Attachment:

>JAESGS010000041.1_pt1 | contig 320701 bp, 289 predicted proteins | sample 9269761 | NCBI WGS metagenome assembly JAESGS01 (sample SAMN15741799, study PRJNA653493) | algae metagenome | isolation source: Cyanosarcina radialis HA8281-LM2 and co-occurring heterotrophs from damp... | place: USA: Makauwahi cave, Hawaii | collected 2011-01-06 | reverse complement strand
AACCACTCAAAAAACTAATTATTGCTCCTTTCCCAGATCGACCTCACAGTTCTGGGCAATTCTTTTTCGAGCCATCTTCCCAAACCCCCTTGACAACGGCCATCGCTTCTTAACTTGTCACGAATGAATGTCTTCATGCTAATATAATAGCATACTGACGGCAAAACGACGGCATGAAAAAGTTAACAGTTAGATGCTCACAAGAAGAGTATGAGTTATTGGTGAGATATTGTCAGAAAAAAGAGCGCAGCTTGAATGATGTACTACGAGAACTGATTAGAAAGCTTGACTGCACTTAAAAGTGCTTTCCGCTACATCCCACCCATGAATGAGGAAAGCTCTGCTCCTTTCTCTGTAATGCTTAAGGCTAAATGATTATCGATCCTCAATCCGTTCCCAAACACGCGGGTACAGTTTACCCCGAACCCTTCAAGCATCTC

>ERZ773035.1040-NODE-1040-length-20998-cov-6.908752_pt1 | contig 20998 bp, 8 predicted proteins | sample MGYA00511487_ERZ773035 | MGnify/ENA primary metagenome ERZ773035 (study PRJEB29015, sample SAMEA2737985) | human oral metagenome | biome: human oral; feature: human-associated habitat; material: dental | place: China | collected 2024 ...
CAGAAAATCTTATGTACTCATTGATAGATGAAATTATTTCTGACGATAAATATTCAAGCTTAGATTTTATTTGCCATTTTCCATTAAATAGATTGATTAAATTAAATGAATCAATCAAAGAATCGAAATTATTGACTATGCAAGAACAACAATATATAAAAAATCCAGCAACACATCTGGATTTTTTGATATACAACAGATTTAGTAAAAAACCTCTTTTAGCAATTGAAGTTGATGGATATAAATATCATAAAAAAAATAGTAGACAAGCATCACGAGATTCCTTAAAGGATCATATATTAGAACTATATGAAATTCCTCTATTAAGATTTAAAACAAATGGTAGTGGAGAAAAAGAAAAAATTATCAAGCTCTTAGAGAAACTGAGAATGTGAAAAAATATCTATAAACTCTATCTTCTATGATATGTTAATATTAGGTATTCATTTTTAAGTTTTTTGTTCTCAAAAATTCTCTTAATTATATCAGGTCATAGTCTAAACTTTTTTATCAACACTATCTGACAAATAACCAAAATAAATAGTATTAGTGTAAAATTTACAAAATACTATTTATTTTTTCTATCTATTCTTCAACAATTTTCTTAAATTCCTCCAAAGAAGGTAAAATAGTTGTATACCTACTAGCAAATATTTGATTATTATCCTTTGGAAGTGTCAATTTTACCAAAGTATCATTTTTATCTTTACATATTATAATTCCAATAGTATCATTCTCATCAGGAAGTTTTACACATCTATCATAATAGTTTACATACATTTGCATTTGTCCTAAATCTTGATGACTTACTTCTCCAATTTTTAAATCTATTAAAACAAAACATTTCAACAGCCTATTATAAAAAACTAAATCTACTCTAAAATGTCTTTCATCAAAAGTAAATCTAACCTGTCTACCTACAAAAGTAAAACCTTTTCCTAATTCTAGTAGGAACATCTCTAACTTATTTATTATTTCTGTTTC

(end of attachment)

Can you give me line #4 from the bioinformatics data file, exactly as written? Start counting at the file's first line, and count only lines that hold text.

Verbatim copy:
CAGAAAATCTTATGTACTCATTGATAGATGAAATTATTTCTGACGATAAATATTCAAGCTTAGATTTTATTTGCCATTTTCCATTAAATAGATTGATTAAATTAAATGAATCAATCAAAGAATCGAAATTATTGACTATGCAAGAACAACAATATATAAAAAATCCAGCAACACATCTGGATTTTTTGATATACAACAGATTTAGTAAAAAACCTCTTTTAGCAATTGAAGTTGATGGATATAAATATCATAAAAAAAATAGTAGACAAGCATCACGAGATTCCTTAAAGGATCATATATTAGAACTATATGAAATTCCTCTATTAAGATTTAAAACAAATGGTAGTGGAGAAAAAGAAAAAATTATCAAGCTCTTAGAGAAACTGAGAATGTGAAAAAATATCTATAAACTCTATCTTCTATGATATGTTAATATTAGGTATTCATTTTTAAGTTTTTTGTTCTCAAAAATTCTCTTAATTATATCAGGTCATAGTCTAAACTTTTTTATCAACACTATCTGACAAATAACCAAAATAAATAGTATTAGTGTAAAATTTACAAAATACTATTTATTTTTTCTATCTATTCTTCAACAATTTTCTTAAATTCCTCCAAAGAAGGTAAAATAGTTGTATACCTACTAGCAAATATTTGATTATTATCCTTTGGAAGTGTCAATTTTACCAAAGTATCATTTTTATCTTTACATATTATAATTCCAATAGTATCATTCTCATCAGGAAGTTTTACACATCTATCATAATAGTTTACATACATTTGCATTTGTCCTAAATCTTGATGACTTACTTCTCCAATTTTTAAATCTATTAAAACAAAACATTTCAACAGCCTATTATAAAAAACTAAATCTACTCTAAAATGTCTTTCATCAAAAGTAAATCTAACCTGTCTACCTACAAAAGTAAAACCTTTTCCTAATTCTAGTAGGAACATCTCTAACTTATTTATTATTTCTGTTTC